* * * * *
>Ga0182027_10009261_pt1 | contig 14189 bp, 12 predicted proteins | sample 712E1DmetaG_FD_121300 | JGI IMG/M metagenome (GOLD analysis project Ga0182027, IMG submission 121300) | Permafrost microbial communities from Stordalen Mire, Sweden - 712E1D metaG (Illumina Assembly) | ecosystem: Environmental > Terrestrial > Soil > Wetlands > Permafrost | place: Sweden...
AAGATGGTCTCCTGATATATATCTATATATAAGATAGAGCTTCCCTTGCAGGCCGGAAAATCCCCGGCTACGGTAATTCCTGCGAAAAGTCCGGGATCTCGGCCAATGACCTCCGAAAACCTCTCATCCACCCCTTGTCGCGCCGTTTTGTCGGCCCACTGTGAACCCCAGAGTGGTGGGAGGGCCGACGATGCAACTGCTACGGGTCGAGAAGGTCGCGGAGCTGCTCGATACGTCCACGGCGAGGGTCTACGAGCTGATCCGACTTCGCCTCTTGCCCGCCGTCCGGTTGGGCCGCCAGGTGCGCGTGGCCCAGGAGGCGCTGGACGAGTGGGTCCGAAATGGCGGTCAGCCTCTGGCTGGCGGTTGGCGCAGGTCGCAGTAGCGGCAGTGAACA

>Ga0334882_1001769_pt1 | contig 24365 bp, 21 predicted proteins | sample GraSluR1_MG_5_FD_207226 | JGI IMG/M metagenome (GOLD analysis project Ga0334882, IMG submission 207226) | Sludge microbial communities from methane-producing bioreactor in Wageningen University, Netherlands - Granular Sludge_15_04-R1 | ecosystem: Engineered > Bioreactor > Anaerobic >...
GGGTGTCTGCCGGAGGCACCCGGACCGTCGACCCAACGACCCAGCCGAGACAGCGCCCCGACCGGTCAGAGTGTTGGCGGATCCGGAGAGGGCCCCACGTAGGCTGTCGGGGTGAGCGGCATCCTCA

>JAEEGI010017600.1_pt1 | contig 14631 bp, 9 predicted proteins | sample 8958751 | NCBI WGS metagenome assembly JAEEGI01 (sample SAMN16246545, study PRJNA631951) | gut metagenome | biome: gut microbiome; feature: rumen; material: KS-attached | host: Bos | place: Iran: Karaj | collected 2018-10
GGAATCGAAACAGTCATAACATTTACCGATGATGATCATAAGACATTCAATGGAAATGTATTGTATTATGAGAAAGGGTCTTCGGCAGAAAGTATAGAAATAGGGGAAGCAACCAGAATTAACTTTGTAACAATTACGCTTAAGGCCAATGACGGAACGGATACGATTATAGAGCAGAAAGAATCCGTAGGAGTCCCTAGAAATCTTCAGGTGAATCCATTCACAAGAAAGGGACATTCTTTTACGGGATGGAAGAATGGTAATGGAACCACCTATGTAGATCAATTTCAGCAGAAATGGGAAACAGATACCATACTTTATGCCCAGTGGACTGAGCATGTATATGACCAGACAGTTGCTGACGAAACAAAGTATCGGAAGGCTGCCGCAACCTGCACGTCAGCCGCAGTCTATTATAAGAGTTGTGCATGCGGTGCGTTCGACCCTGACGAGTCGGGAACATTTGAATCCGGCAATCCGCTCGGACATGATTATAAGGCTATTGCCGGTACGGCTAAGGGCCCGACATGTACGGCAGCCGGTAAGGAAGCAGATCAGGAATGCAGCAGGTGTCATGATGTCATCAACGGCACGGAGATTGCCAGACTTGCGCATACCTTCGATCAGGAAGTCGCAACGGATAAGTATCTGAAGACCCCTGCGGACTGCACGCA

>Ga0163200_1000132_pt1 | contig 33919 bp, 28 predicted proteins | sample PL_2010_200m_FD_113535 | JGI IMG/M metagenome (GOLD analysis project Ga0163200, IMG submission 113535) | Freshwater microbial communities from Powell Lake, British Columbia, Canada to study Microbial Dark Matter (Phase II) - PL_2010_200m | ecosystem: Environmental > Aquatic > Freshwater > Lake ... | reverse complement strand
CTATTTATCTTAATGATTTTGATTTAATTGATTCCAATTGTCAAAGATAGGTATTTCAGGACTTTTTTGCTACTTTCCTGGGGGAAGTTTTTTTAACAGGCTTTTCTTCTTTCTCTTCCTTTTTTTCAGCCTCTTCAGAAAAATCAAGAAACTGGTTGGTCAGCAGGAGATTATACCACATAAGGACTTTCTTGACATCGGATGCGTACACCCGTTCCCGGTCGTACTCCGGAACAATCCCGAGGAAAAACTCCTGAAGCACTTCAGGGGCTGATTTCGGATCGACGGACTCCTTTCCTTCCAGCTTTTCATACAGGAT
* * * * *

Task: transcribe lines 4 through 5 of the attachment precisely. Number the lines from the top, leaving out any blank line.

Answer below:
GGGTGTCTGCCGGAGGCACCCGGACCGTCGACCCAACGACCCAGCCGAGACAGCGCCCCGACCGGTCAGAGTGTTGGCGGATCCGGAGAGGGCCCCACGTAGGCTGTCGGGGTGAGCGGCATCCTCA

>JAEEGI010017600.1_pt1 | contig 14631 bp, 9 predicted proteins | sample 8958751 | NCBI WGS metagenome assembly JAEEGI01 (sample SAMN16246545, study PRJNA631951) | gut metagenome | biome: gut microbiome; feature: rumen; material: KS-attached | host: Bos | place: Iran: Karaj | collected 2018-10